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John F. Martin for The New York Times
Energy Secretary Spencer Abraham, left, and the Canadian natural resources minister, Herb Dhaliwal, at a news conference Wednesday in Detroit after the first meeting of a joint panel on the power failure last week.

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The Blackout of 2003


Page One: Thursday, Aug. 21, 2003
Video: Page One: Thursday, Aug. 21, 2003
. Graphic: On the Grid



Blackouts (Electrical)

New York City

Electric Light and Power


Oversight Group Warned Utilities on Power Flows


Three months before the biggest blackout in North American history, the agency charged with protecting the nation's electrical grid put industry officials on notice that the section of the grid covering Ohio and other parts of the Midwest was particularly vulnerable to the kind of "cascading events" that unfolded last Thursday.

Officials with the group, the North American Electric Reliability Council, in a report that singled out the Midwest as the only part of the country at risk of such a devastating event, said the region could face "large, unanticipated power flows" this summer and would have to be prepared to handle the challenges with care.

Officials at the reliability council, an industry group, lacked the authority to order the utilities to take additional steps to prevent a small local failure from snowballing into a catastrophic one. And they concede that they did not even informally suggest anything more be done to protect that section of the nation's fragile grid. But the report makes it clear that the industry had been notified of the threat in the region and the fine margin for error that existed.

That margin for error, many experts now say they believe, disappeared last Thursday afternoon after several power lines went down in Ohio. That was the beginning of a blackout that ultimately extended from Detroit to Toronto to New York, they say. While investigators say they have weeks of work to do before understanding the precise causes and chronology of the electrical collapse, the failures of Midwestern transmission lines and power plants and the warning system meant to limit the spread of trouble are considered pivotal.

Officials at the FirstEnergy Corporation, the company responsible for the lines that started failing before any widespread blackout, declined yesterday to comment on the report and to say whether the company had taken any steps in response to the warning.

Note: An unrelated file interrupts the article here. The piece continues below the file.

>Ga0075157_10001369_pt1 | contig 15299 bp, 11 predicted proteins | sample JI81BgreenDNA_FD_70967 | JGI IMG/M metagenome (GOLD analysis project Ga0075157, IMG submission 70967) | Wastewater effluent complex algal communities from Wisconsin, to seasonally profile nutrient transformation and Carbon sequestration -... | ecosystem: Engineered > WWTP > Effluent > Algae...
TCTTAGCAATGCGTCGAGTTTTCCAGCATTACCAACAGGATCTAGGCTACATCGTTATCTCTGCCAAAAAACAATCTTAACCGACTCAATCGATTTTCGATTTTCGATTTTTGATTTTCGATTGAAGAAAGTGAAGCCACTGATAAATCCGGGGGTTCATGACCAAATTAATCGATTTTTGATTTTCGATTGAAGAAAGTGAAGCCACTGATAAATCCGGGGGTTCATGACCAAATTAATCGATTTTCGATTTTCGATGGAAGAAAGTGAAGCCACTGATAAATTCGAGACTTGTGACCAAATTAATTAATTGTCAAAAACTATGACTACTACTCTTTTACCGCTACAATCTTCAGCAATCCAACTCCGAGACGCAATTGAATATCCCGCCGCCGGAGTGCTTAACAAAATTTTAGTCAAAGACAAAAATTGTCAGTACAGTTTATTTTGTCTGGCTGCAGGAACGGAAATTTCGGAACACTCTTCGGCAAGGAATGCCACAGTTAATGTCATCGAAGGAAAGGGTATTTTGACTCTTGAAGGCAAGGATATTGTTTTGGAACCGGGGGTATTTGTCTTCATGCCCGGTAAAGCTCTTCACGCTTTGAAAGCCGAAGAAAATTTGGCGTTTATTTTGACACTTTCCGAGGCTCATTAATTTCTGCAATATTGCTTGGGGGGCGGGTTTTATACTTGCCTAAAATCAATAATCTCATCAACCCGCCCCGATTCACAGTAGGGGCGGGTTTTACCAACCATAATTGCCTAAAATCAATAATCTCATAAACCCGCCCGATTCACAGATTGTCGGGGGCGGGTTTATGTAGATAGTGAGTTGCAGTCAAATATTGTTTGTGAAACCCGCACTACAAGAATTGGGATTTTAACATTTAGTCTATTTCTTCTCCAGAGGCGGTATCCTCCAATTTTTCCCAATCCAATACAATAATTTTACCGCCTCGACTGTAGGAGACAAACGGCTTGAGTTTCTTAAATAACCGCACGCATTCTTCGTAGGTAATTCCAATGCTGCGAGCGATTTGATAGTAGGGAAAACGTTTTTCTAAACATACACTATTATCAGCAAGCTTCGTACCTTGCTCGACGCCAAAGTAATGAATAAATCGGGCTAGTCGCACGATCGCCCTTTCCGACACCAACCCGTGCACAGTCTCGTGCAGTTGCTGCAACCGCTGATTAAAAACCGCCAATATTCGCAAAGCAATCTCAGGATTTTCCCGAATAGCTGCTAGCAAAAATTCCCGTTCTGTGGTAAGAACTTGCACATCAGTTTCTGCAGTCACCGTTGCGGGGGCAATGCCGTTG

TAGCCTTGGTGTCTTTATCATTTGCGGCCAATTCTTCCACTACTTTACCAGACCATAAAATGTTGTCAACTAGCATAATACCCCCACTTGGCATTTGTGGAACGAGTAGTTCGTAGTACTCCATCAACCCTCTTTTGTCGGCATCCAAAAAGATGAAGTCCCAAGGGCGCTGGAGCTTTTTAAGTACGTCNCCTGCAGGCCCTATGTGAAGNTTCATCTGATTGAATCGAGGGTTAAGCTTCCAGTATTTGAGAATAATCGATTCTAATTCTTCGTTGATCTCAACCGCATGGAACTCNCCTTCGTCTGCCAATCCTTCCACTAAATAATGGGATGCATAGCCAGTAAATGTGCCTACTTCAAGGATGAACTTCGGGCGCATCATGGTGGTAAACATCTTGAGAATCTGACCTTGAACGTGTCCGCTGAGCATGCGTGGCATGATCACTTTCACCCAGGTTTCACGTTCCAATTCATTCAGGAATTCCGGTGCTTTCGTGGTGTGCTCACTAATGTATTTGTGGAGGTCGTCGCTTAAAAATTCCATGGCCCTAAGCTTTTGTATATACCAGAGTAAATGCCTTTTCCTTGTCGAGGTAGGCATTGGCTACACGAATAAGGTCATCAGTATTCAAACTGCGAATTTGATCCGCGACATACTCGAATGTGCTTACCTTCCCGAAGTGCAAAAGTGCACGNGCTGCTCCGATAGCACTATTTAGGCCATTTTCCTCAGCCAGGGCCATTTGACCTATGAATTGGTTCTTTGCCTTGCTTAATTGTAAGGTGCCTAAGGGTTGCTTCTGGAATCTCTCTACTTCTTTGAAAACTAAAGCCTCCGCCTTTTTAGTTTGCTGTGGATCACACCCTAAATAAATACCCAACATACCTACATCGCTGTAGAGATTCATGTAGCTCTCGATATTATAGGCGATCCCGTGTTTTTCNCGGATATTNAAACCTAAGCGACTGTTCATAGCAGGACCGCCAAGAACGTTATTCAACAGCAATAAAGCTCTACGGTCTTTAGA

Energy officials and other experts say the existence of the report makes it all the more critical for investigators to determine whether the region's utilities, having received such an explicit reminder about their obligations, followed the proper protocols and met those challenges on that day.

Officials with the reliability council confirmed that the mention of potential cascading power failures in the region was a significant warning. "Our reliability assessments don't mention problems lightly," said Ellen Vancko, a spokeswoman for the group, created after the 1965 blackout to prevent such calamities.

Since the deregulation of the energy industry, the section of the Midwest grid identified in the report has become one of the great crossroads in the transmission of power across the nation a kind of Times Square in the flow of electrical traffic. Power produced as far away as Denver flows through the Midwestern grid on its way to users in New York and elsewhere.

The assessment by the reliability council, issued in May, would have been seen by virtually all controllers of the grid nationwide, said Mary Lynn Webster, a spokeswoman for the Midwest Independent System Operator.

"Anyone in grid management in the United States would be looking at it," Ms. Webster said.

The Midwest Independent System Operator is charged with helping oversee the safe generation and transmission of power in the Ohio area, although responsibility for taking action in a crisis rests with individual utilities.

Ms. Webster said that as the report suggested, this part of the grid was susceptible to "unanticipated flows because of something that is happening somewhere else on the system," like commercial transactions between companies outside the region that nevertheless pour electricity through its boundaries.

Those conditions can also be caused by an unexpected power failure or a generating unit that breaks down on the local grid, she said. But she cautioned against assuming that this was the only part of the national grid that was prone to those conditions. "There are areas in all parts of the country that are constrained," Ms. Webster said.

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